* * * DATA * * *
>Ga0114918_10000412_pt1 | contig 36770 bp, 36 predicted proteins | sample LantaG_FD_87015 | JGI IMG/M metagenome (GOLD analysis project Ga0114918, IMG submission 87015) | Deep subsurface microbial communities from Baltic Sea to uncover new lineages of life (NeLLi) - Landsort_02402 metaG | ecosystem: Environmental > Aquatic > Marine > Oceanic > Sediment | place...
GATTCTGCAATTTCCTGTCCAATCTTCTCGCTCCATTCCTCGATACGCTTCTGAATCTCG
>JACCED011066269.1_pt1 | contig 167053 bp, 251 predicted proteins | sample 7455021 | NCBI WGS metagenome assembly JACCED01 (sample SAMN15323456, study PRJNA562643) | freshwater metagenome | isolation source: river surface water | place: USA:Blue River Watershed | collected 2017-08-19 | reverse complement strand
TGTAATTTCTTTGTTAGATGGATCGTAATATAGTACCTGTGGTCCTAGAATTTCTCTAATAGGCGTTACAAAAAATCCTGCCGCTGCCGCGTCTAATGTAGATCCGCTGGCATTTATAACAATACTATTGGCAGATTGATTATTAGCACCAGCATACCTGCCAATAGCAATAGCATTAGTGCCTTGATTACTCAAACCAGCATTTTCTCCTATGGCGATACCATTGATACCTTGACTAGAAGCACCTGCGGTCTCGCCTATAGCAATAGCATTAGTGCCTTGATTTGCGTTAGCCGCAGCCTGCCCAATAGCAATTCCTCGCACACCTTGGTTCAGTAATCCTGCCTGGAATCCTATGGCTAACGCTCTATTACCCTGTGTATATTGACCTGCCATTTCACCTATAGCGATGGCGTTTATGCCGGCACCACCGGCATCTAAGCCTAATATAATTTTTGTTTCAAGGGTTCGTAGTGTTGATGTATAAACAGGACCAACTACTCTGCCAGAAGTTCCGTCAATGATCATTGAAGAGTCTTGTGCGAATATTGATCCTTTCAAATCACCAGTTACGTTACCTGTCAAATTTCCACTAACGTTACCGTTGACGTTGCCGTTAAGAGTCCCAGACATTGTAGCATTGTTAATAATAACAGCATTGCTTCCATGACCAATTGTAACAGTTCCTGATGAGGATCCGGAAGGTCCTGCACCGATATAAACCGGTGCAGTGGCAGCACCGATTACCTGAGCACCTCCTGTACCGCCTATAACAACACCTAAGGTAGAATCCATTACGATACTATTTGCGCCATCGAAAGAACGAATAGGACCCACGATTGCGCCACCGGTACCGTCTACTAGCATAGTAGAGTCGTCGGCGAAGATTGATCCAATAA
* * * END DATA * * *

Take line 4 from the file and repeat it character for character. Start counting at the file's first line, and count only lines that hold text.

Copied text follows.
TGTAATTTCTTTGTTAGATGGATCGTAATATAGTACCTGTGGTCCTAGAATTTCTCTAATAGGCGTTACAAAAAATCCTGCCGCTGCCGCGTCTAATGTAGATCCGCTGGCATTTATAACAATACTATTGGCAGATTGATTATTAGCACCAGCATACCTGCCAATAGCAATAGCATTAGTGCCTTGATTACTCAAACCAGCATTTTCTCCTATGGCGATACCATTGATACCTTGACTAGAAGCACCTGCGGTCTCGCCTATAGCAATAGCATTAGTGCCTTGATTTGCGTTAGCCGCAGCCTGCCCAATAGCAATTCCTCGCACACCTTGGTTCAGTAATCCTGCCTGGAATCCTATGGCTAACGCTCTATTACCCTGTGTATATTGACCTGCCATTTCACCTATAGCGATGGCGTTTATGCCGGCACCACCGGCATCTAAGCCTAATATAATTTTTGTTTCAAGGGTTCGTAGTGTTGATGTATAAACAGGACCAACTACTCTGCCAGAAGTTCCGTCAATGATCATTGAAGAGTCTTGTGCGAATATTGATCCTTTCAAATCACCAGTTACGTTACCTGTCAAATTTCCACTAACGTTACCGTTGACGTTGCCGTTAAGAGTCCCAGACATTGTAGCATTGTTAATAATAACAGCATTGCTTCCATGACCAATTGTAACAGTTCCTGATGAGGATCCGGAAGGTCCTGCACCGATATAAACCGGTGCAGTGGCAGCACCGATTACCTGAGCACCTCCTGTACCGCCTATAACAACACCTAAGGTAGAATCCATTACGATACTATTTGCGCCATCGAAAGAACGAATAGGACCCACGATTGCGCCACCGGTACCGTCTACTAGCATAGTAGAGTCGTCGGCGAAGATTGATCCAATAA